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Cover

A Concise Introduction to Ethics

Russ Shafer-Landau

Publication Date - July 2019

ISBN: 9780190058173

240 pages
Paperback
5-1/2 x 8-1/4 inches

In Stock

Retail Price to Students: $29.95

A brief introduction to the essential ethical theories, based on the author's best-selling ethical theory primer

Description

A Concise Introduction to Ethics offers a condensed and exceptionally well-written introduction to the essential moral theories. Based on Russ Shafer-Landau's best-selling primer on ethical theory, The Fundamentals of Ethics, this briefer volume retains the longer one's content advantage over competing books by addressing issues that other texts omit, including the good life (value theory), natural law, and prima facie duties. It also incorporates discussion questions and case studies at the end of each chapter, giving students the opportunity to apply ethical theories to real-world moral problems.

A perfect companion to Shafer-Landau's anthology, The Ethical Life, this volume's compact size and low price make A Concise Introduction to Ethics an ideal complement to any course where it is important that students understand moral theories.

Features

  • Concise but rigorous presentations of all major ethical theories
  • Written in a lively and engaging style that keeps students interested while reinforcing the importance of studying ethics
  • Contains a substantial chapter (Ch. 2) on the basics of formal and informal logic that helps students develop critical-thinking skills
  • Covers various kinds of moral skepticism in order to address students' most common doubts about morality (especially in Ch. 3)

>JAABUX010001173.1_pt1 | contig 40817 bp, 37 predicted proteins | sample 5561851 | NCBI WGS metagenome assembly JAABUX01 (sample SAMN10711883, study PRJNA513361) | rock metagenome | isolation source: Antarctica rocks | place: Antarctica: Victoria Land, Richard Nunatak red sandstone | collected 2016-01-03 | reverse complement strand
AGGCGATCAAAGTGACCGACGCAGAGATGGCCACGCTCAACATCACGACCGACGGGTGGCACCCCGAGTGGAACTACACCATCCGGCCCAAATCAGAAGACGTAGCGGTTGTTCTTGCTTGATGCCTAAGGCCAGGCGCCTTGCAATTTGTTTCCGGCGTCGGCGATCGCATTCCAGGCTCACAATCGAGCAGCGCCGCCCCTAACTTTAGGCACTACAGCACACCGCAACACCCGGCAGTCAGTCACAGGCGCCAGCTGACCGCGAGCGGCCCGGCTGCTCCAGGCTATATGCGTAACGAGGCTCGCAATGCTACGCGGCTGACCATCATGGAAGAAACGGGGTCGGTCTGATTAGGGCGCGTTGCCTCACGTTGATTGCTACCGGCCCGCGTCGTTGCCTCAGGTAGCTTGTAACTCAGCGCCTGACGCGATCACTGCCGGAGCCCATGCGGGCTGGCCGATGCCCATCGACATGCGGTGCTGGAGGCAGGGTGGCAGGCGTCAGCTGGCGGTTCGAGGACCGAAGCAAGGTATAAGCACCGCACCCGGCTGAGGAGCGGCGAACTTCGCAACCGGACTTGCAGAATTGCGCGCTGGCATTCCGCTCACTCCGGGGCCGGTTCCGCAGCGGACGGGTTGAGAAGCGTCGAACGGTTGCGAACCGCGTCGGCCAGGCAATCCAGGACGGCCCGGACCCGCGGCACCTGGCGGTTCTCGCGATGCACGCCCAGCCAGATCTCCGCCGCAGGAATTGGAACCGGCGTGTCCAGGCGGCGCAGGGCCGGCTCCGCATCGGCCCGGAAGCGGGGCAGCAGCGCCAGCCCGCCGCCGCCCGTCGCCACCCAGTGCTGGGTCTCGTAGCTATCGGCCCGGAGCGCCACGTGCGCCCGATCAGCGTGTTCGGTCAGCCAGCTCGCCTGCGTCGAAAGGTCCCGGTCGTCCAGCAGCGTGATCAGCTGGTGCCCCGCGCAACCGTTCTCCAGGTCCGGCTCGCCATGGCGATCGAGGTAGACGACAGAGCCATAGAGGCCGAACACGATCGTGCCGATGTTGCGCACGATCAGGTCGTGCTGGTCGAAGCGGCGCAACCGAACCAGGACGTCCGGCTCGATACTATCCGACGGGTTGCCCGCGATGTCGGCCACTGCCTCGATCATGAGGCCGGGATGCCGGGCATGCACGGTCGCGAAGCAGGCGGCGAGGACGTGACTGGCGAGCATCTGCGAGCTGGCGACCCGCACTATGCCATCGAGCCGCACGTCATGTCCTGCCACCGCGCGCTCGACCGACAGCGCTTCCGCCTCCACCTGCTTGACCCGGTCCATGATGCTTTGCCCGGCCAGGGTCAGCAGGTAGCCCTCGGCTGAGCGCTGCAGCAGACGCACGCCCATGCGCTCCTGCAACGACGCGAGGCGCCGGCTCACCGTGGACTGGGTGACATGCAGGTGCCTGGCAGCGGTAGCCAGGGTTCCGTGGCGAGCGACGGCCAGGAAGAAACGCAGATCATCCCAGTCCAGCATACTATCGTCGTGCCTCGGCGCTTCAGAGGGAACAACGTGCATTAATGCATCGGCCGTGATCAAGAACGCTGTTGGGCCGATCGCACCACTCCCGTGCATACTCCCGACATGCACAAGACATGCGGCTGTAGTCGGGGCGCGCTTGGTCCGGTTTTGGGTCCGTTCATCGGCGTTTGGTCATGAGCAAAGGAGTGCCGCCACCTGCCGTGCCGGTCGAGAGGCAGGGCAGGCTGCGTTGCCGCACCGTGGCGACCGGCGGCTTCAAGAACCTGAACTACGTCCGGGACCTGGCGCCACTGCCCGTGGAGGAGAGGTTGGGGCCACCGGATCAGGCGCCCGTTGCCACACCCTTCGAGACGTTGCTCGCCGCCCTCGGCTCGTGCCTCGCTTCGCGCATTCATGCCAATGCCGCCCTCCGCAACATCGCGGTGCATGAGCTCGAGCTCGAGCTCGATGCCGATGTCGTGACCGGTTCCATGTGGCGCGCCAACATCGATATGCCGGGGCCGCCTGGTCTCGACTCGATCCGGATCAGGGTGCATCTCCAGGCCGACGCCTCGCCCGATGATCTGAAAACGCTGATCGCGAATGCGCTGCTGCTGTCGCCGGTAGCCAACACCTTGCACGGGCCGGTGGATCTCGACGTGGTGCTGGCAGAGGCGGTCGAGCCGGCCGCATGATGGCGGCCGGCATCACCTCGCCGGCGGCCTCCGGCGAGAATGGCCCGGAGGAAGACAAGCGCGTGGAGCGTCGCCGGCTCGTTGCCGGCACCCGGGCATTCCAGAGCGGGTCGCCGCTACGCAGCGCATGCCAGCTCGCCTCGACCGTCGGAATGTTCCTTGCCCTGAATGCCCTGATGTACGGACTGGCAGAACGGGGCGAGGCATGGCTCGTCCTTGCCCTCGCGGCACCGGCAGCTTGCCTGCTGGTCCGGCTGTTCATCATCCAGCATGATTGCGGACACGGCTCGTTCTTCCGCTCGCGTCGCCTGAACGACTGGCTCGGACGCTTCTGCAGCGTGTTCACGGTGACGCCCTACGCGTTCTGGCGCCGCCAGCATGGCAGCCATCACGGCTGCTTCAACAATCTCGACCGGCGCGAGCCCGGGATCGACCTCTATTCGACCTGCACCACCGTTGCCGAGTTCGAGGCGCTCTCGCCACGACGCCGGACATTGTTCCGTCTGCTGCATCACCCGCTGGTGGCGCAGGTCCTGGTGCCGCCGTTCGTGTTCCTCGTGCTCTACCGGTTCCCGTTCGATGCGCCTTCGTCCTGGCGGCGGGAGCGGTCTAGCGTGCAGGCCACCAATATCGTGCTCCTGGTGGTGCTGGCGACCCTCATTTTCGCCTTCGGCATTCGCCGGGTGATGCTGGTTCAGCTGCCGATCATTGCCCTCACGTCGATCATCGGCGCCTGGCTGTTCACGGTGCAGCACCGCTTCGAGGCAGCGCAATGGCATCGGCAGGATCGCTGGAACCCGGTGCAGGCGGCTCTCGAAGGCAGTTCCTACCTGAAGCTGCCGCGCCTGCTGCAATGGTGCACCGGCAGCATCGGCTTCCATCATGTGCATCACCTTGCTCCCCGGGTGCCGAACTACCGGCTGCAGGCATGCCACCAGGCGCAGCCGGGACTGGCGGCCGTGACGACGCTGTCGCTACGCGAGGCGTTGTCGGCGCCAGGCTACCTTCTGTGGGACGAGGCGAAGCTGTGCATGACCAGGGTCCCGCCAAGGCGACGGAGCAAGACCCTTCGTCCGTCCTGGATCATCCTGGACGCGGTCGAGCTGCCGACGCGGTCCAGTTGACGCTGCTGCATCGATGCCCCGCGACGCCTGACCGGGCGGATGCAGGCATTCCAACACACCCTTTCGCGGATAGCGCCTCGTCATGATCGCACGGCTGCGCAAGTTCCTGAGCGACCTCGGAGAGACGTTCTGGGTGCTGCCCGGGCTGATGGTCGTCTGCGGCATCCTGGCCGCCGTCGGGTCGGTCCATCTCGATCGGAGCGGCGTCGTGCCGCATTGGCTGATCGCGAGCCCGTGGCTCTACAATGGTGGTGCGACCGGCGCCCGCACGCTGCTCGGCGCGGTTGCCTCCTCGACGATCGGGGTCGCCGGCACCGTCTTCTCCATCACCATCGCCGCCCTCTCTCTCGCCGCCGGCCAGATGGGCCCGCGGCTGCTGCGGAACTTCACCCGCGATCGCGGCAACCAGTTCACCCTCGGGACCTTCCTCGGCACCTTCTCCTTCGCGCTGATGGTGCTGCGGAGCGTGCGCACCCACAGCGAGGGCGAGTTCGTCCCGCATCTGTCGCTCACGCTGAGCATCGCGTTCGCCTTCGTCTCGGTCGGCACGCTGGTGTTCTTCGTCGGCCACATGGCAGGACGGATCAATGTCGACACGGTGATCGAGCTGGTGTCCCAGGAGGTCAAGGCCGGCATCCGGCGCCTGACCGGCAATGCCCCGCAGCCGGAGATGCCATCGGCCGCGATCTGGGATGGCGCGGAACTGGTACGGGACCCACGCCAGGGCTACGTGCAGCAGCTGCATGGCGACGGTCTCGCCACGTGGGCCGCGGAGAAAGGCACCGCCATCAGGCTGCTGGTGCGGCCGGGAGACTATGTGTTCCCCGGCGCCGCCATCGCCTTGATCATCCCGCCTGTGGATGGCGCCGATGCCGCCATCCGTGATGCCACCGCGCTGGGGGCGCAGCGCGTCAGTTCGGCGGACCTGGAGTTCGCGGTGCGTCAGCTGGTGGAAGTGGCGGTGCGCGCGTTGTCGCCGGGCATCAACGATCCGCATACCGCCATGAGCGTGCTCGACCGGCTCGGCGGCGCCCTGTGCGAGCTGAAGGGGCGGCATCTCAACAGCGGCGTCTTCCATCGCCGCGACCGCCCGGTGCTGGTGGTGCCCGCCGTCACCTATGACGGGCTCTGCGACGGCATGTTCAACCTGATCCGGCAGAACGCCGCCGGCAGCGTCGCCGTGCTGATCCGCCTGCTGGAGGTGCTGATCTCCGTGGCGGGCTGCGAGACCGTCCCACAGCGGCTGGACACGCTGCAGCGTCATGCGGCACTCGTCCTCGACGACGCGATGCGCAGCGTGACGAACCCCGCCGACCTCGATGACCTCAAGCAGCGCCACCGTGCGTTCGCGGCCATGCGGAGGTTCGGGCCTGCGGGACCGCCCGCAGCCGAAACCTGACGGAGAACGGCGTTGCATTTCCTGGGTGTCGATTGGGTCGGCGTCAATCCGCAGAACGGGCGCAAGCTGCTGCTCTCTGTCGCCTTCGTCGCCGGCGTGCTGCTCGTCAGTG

• Includes an extensive glossary and bolded key terms throughout the text
  • Covers the good life (value theory), which is omitted in competitive titles but is a topic of substantial student interest

About the Author(s)

Russ Shafer-Landau is Professor of Philosophy at the University of Wisconsin-Madison. He is the author of several books, including Living Ethics (OUP, 2018), The Fundamentals of Ethics, Fourth Edition (OUP, 2017), and The Ethical Life, Fourth Edition (OUP, 2017). He is also the editor of Oxford Studies in Metaethics.

Reviews

"A Concise Introduction to Ethics is short enough to be a supplementary text, but with enough detail to genuinely cover the central topics in moral theory. If you want to include a section on moral theory in your course, you aren't going to do any better than this."--Bob Fischer, Texas State University

"The writing is clear and crisp, the exposition is careful and precise, and the breadth and depth of coverage is excellent, especially for such a compact text. It's hard to imagine a more accessible introduction to moral theory."--Philip Robbins, University of Missouri

"Shafer-Landau's introduction is exceptionally well-written; it offers clear explanations for often-complex theories with illustrative examples drawn from ordinary life. He carefully notes the strengths and weaknesses of each theory and offers probing questions for students' reflection."--Max Latona, St. Anslem College

"A Concise Introduction to Ethics is of moderate length, yet its scope is comprehensive for its size. I can find no competing book from another publisher that is better."--Theodore Gracyk, Minnesota State University

Table of Contents

    Chapter 1. What Is Morality?